In response to questioning by McMahon, Young testified that he always worked to make sure projects were evaluated and awarded on a fair basis. When asked whether the information from Dougherty influenced his decision, Young said he wasn’t certain, but added that he “definitely” felt pressure to steer the work toward McTish’s firm.

McTish has pleaded guilty for his role in the bribery case and is awaiting sentencing.

McMahon’s cross-examination of McTish continued briefly Thursday afternoon. Before and after the lunch break, he played a roughly one-hour secret recording of a meeting that included the mayor and McTish.

The two talked about politics and Pawlowski’s pending U.S. Senate run, but McMahon played the lengthy recording as he worked to reinforce his assertion that the candidate and donor never explicitly spoke about contracts for donations.

McMahon also continued to attack McTish’s assertion that he needed to make campaign donations in Allentown to generate business, noting he donated about $60,000 annually to elected officials and candidates across the state.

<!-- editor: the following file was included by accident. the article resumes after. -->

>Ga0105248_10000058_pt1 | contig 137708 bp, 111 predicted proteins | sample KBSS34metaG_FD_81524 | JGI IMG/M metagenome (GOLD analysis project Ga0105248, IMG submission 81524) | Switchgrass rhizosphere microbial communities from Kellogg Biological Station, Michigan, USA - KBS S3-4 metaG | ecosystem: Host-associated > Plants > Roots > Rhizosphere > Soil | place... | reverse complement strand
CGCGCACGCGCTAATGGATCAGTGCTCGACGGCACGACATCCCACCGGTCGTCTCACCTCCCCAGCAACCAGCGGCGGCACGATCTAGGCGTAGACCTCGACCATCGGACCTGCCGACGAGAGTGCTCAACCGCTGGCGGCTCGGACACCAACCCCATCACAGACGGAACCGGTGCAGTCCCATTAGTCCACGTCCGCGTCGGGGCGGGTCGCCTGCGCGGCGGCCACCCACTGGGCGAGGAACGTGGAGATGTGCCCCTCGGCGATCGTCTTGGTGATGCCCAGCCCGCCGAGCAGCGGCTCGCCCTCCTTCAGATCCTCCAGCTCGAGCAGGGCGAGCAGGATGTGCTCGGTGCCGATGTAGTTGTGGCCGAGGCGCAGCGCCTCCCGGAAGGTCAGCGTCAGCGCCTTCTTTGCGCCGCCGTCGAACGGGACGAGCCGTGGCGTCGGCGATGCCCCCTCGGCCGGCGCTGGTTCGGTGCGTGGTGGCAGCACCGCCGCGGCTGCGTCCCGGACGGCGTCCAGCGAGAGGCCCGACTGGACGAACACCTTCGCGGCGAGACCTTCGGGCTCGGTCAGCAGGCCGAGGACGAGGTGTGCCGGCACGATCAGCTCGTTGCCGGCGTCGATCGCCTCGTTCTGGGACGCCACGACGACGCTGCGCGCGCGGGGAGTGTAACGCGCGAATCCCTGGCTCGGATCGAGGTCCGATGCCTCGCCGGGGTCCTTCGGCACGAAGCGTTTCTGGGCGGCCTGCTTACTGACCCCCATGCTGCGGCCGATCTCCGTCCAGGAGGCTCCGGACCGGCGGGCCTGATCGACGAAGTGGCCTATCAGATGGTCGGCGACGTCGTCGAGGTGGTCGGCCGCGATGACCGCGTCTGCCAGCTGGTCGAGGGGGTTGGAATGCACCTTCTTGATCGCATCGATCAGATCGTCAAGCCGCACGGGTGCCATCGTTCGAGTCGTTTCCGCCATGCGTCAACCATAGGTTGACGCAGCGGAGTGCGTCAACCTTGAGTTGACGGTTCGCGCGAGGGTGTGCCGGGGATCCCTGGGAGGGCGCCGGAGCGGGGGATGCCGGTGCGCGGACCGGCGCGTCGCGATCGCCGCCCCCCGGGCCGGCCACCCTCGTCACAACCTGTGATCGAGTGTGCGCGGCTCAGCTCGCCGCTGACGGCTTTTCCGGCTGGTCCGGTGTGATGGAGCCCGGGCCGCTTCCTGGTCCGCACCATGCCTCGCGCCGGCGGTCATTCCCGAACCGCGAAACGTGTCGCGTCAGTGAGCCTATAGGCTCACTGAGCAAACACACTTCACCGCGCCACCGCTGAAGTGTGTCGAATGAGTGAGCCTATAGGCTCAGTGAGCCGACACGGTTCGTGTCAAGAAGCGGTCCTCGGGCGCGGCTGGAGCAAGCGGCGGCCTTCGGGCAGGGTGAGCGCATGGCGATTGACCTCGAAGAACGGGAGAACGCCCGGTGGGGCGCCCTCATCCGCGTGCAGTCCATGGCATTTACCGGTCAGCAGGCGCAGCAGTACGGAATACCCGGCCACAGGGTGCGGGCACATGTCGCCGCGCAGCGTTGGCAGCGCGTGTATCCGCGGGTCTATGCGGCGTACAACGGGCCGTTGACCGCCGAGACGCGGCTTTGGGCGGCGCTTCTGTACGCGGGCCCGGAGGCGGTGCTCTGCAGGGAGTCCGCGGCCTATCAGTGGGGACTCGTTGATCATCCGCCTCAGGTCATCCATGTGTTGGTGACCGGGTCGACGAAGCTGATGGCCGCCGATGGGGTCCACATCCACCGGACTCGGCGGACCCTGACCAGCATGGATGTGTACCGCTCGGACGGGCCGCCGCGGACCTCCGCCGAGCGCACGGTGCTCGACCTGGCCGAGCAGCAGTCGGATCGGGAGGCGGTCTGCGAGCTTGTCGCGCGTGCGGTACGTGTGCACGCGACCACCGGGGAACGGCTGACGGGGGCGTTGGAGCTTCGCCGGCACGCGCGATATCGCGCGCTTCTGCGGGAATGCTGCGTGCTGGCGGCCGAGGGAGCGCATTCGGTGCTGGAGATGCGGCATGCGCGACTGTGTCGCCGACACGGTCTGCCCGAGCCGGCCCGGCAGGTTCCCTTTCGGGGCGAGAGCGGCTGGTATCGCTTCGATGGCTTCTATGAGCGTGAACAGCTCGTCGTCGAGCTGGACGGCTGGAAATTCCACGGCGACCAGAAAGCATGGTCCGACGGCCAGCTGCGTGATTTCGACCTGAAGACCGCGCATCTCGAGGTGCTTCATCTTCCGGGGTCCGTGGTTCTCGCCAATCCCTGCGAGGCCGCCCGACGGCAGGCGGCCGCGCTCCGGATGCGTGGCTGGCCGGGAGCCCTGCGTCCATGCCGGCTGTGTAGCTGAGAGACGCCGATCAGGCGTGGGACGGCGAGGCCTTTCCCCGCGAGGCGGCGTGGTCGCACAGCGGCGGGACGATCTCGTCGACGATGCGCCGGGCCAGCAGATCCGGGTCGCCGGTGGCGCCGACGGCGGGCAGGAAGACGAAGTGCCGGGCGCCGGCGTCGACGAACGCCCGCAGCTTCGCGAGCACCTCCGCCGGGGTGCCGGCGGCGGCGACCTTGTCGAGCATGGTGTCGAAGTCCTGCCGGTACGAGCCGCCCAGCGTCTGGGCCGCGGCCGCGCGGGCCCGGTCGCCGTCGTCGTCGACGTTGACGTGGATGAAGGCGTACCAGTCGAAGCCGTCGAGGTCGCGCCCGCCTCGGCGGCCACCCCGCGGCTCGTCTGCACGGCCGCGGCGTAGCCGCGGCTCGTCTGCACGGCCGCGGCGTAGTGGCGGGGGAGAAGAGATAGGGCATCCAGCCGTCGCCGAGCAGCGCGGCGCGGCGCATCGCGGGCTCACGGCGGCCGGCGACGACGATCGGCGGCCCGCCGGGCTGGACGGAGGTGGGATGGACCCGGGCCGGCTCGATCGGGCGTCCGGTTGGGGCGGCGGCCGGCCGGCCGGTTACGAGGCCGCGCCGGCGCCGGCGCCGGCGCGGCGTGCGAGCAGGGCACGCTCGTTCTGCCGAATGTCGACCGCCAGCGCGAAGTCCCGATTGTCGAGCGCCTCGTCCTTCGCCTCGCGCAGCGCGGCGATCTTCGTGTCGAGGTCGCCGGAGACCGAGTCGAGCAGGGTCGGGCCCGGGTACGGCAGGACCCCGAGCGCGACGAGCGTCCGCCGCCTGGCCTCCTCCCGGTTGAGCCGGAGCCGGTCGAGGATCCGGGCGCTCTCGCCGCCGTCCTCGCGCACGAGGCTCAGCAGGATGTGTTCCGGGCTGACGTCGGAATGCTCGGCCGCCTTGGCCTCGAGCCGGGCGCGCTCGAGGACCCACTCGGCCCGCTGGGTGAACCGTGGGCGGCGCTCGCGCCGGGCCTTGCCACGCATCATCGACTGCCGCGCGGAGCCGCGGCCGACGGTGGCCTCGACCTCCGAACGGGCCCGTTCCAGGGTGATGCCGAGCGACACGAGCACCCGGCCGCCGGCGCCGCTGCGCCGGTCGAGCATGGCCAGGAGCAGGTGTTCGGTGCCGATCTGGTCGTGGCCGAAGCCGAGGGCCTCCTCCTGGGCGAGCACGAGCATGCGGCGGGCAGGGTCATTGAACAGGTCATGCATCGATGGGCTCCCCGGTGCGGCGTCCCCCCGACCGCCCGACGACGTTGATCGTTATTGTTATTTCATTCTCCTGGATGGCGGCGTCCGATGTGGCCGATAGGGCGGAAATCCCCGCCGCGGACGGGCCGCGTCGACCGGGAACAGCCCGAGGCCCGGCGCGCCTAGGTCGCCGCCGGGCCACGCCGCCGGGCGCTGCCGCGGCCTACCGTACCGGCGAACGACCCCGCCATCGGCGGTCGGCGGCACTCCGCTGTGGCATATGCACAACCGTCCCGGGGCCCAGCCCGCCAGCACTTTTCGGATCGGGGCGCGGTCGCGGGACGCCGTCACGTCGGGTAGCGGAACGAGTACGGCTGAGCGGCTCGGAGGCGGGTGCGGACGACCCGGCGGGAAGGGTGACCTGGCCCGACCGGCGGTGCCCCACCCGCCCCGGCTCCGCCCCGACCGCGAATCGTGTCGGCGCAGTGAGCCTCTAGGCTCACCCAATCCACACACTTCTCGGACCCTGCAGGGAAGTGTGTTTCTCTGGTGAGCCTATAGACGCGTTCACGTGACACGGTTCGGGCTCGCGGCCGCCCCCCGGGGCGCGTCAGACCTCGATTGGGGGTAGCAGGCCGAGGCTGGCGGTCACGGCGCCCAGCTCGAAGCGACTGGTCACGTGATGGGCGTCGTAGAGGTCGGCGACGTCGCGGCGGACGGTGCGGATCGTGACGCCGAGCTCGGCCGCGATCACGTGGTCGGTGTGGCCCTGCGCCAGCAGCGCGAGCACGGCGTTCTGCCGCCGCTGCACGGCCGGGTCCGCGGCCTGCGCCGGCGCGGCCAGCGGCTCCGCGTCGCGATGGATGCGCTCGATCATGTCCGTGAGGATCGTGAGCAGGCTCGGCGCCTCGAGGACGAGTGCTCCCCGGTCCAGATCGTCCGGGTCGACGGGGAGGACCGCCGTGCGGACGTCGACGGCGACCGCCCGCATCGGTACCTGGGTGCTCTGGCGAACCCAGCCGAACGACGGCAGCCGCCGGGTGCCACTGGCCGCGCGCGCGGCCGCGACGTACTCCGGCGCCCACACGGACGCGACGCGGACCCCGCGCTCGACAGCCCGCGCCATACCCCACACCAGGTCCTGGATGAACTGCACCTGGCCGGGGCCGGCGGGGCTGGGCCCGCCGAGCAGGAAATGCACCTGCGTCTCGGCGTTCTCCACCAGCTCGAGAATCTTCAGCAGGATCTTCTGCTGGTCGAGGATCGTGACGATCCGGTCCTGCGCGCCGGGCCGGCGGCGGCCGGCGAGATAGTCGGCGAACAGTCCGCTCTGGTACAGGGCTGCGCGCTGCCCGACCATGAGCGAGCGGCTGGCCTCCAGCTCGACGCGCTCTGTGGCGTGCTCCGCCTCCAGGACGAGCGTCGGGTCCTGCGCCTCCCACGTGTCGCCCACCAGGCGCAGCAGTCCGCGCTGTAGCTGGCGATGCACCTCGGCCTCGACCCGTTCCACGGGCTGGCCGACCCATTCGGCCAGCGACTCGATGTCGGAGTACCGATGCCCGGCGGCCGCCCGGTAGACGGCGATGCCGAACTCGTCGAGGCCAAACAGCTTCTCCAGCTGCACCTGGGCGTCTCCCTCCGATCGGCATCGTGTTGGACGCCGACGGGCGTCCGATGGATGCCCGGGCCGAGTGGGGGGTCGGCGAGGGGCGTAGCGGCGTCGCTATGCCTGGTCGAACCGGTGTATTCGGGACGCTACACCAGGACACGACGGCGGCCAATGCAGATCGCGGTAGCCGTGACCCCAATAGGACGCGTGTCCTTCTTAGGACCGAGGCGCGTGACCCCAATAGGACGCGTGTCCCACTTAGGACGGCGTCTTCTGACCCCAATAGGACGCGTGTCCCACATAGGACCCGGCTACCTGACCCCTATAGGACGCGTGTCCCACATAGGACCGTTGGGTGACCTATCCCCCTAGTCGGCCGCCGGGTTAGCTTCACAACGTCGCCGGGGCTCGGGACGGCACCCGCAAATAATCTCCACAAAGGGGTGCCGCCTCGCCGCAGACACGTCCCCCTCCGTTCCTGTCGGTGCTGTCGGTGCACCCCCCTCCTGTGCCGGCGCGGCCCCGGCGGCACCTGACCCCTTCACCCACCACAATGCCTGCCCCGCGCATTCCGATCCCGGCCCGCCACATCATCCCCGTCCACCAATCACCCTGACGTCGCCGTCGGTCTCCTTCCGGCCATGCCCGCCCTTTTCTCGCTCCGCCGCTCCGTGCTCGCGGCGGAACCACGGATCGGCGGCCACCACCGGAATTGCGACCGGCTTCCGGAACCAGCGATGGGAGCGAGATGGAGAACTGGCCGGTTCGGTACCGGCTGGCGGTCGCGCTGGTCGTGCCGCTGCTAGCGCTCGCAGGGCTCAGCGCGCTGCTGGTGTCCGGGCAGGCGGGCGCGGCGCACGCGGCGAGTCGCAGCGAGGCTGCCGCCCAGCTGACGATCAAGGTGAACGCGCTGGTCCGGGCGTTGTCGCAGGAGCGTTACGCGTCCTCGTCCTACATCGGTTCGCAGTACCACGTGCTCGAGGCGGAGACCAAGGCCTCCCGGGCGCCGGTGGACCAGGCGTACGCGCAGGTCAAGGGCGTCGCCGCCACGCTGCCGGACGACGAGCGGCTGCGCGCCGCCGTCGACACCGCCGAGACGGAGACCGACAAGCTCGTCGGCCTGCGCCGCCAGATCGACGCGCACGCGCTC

McTish had testified earlier that the mayor asked him to raise about $21,000 by June 30, 2015, which was the last reporting day of the second campaign finance reporting quarter. The mayor had been hoping to raise $1 million by the reporting deadline to show he was a serious congressional candidate.

But McTish – disappointed that he didn’t receive a streetscape project he’d been promised – donated only $2,000 and do so a day late.

“So, you gave less and you gave it late to show your dissatisfaction for the lack of pay-to-play in Allentown,” McMahon said.